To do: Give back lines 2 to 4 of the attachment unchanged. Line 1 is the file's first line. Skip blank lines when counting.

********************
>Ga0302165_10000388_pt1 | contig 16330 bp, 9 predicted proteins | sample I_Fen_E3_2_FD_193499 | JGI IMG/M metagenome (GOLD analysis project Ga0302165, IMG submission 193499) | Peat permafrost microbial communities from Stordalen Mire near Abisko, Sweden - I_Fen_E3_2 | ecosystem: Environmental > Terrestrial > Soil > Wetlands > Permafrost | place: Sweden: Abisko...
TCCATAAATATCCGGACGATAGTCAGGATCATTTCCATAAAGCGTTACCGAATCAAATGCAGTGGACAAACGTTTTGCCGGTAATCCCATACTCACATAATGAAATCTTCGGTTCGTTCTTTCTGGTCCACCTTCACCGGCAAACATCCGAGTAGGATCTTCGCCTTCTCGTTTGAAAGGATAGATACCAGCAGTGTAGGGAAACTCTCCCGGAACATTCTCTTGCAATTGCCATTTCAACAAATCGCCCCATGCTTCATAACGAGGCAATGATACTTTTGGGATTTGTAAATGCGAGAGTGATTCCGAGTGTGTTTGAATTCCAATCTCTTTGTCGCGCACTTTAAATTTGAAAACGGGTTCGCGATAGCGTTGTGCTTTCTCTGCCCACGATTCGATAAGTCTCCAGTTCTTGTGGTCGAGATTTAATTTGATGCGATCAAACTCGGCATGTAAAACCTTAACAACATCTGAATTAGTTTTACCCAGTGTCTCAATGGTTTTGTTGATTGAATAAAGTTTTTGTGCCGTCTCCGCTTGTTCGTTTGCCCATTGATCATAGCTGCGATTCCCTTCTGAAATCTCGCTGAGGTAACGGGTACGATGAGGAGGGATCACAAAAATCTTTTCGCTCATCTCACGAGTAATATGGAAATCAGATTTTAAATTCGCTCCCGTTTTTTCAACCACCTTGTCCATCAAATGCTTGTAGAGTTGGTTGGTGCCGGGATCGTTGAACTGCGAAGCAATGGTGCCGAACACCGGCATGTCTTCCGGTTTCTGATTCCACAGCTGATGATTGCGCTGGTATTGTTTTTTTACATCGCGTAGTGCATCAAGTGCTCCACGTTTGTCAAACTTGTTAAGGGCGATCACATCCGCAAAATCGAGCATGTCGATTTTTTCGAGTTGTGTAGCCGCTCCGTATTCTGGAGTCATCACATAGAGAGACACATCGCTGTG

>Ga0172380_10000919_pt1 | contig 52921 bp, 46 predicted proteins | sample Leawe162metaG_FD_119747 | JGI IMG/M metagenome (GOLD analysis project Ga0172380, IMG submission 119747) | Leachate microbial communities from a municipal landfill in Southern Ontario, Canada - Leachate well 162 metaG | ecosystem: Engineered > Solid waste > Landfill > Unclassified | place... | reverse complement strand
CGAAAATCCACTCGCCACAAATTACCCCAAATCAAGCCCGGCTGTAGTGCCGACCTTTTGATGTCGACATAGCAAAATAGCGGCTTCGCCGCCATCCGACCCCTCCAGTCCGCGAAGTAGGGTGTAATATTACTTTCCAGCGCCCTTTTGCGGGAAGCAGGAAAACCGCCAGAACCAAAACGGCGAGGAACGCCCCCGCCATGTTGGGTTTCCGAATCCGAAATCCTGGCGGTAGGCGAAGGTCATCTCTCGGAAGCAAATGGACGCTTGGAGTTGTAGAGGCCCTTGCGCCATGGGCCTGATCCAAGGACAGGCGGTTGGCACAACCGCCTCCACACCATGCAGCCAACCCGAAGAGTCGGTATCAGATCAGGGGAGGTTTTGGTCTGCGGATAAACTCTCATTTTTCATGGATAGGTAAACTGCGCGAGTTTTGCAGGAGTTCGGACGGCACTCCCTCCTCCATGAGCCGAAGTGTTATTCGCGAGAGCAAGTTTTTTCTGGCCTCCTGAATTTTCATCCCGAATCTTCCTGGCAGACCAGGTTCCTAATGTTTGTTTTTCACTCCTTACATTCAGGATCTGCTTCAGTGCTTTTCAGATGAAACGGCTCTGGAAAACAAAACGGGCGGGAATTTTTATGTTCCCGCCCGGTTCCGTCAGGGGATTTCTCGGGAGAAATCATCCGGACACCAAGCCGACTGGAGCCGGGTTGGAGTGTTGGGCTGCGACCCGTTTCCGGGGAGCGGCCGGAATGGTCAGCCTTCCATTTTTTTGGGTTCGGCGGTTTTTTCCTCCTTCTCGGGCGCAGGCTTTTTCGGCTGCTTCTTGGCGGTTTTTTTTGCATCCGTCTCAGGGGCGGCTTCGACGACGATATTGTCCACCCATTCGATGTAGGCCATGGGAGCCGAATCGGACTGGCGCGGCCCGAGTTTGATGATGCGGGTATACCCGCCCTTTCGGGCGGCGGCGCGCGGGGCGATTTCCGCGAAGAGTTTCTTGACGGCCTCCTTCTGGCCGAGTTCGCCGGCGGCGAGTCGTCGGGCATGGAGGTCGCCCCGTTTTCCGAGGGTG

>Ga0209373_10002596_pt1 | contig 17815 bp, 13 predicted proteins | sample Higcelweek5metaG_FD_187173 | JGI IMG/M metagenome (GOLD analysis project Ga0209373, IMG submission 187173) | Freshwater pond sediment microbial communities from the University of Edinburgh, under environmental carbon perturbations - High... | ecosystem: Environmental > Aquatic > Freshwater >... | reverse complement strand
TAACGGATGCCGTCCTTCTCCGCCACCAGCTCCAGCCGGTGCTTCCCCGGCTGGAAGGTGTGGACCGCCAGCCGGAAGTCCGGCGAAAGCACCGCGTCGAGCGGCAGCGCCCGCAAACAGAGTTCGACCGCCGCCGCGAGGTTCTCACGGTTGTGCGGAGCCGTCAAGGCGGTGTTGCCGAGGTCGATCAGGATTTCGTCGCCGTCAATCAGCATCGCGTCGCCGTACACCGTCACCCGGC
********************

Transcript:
TCCATAAATATCCGGACGATAGTCAGGATCATTTCCATAAAGCGTTACCGAATCAAATGCAGTGGACAAACGTTTTGCCGGTAATCCCATACTCACATAATGAAATCTTCGGTTCGTTCTTTCTGGTCCACCTTCACCGGCAAACATCCGAGTAGGATCTTCGCCTTCTCGTTTGAAAGGATAGATACCAGCAGTGTAGGGAAACTCTCCCGGAACATTCTCTTGCAATTGCCATTTCAACAAATCGCCCCATGCTTCATAACGAGGCAATGATACTTTTGGGATTTGTAAATGCGAGAGTGATTCCGAGTGTGTTTGAATTCCAATCTCTTTGTCGCGCACTTTAAATTTGAAAACGGGTTCGCGATAGCGTTGTGCTTTCTCTGCCCACGATTCGATAAGTCTCCAGTTCTTGTGGTCGAGATTTAATTTGATGCGATCAAACTCGGCATGTAAAACCTTAACAACATCTGAATTAGTTTTACCCAGTGTCTCAATGGTTTTGTTGATTGAATAAAGTTTTTGTGCCGTCTCCGCTTGTTCGTTTGCCCATTGATCATAGCTGCGATTCCCTTCTGAAATCTCGCTGAGGTAACGGGTACGATGAGGAGGGATCACAAAAATCTTTTCGCTCATCTCACGAGTAATATGGAAATCAGATTTTAAATTCGCTCCCGTTTTTTCAACCACCTTGTCCATCAAATGCTTGTAGAGTTGGTTGGTGCCGGGATCGTTGAACTGCGAAGCAATGGTGCCGAACACCGGCATGTCTTCCGGTTTCTGATTCCACAGCTGATGATTGCGCTGGTATTGTTTTTTTACATCGCGTAGTGCATCAAGTGCTCCACGTTTGTCAAACTTGTTAAGGGCGATCACATCCGCAAAATCGAGCATGTCGATTTTTTCGAGTTGTGTAGCCGCTCCGTATTCTGGAGTCATCACATAGAGAGACACATCGCTGTG

>Ga0172380_10000919_pt1 | contig 52921 bp, 46 predicted proteins | sample Leawe162metaG_FD_119747 | JGI IMG/M metagenome (GOLD analysis project Ga0172380, IMG submission 119747) | Leachate microbial communities from a municipal landfill in Southern Ontario, Canada - Leachate well 162 metaG | ecosystem: Engineered > Solid waste > Landfill > Unclassified | place... | reverse complement strand
CGAAAATCCACTCGCCACAAATTACCCCAAATCAAGCCCGGCTGTAGTGCCGACCTTTTGATGTCGACATAGCAAAATAGCGGCTTCGCCGCCATCCGACCCCTCCAGTCCGCGAAGTAGGGTGTAATATTACTTTCCAGCGCCCTTTTGCGGGAAGCAGGAAAACCGCCAGAACCAAAACGGCGAGGAACGCCCCCGCCATGTTGGGTTTCCGAATCCGAAATCCTGGCGGTAGGCGAAGGTCATCTCTCGGAAGCAAATGGACGCTTGGAGTTGTAGAGGCCCTTGCGCCATGGGCCTGATCCAAGGACAGGCGGTTGGCACAACCGCCTCCACACCATGCAGCCAACCCGAAGAGTCGGTATCAGATCAGGGGAGGTTTTGGTCTGCGGATAAACTCTCATTTTTCATGGATAGGTAAACTGCGCGAGTTTTGCAGGAGTTCGGACGGCACTCCCTCCTCCATGAGCCGAAGTGTTATTCGCGAGAGCAAGTTTTTTCTGGCCTCCTGAATTTTCATCCCGAATCTTCCTGGCAGACCAGGTTCCTAATGTTTGTTTTTCACTCCTTACATTCAGGATCTGCTTCAGTGCTTTTCAGATGAAACGGCTCTGGAAAACAAAACGGGCGGGAATTTTTATGTTCCCGCCCGGTTCCGTCAGGGGATTTCTCGGGAGAAATCATCCGGACACCAAGCCGACTGGAGCCGGGTTGGAGTGTTGGGCTGCGACCCGTTTCCGGGGAGCGGCCGGAATGGTCAGCCTTCCATTTTTTTGGGTTCGGCGGTTTTTTCCTCCTTCTCGGGCGCAGGCTTTTTCGGCTGCTTCTTGGCGGTTTTTTTTGCATCCGTCTCAGGGGCGGCTTCGACGACGATATTGTCCACCCATTCGATGTAGGCCATGGGAGCCGAATCGGACTGGCGCGGCCCGAGTTTGATGATGCGGGTATACCCGCCCTTTCGGGCGGCGGCGCGCGGGGCGATTTCCGCGAAGAGTTTCTTGACGGCCTCCTTCTGGCCGAGTTCGCCGGCGGCGAGTCGTCGGGCATGGAGGTCGCCCCGTTTTCCGAGGGTG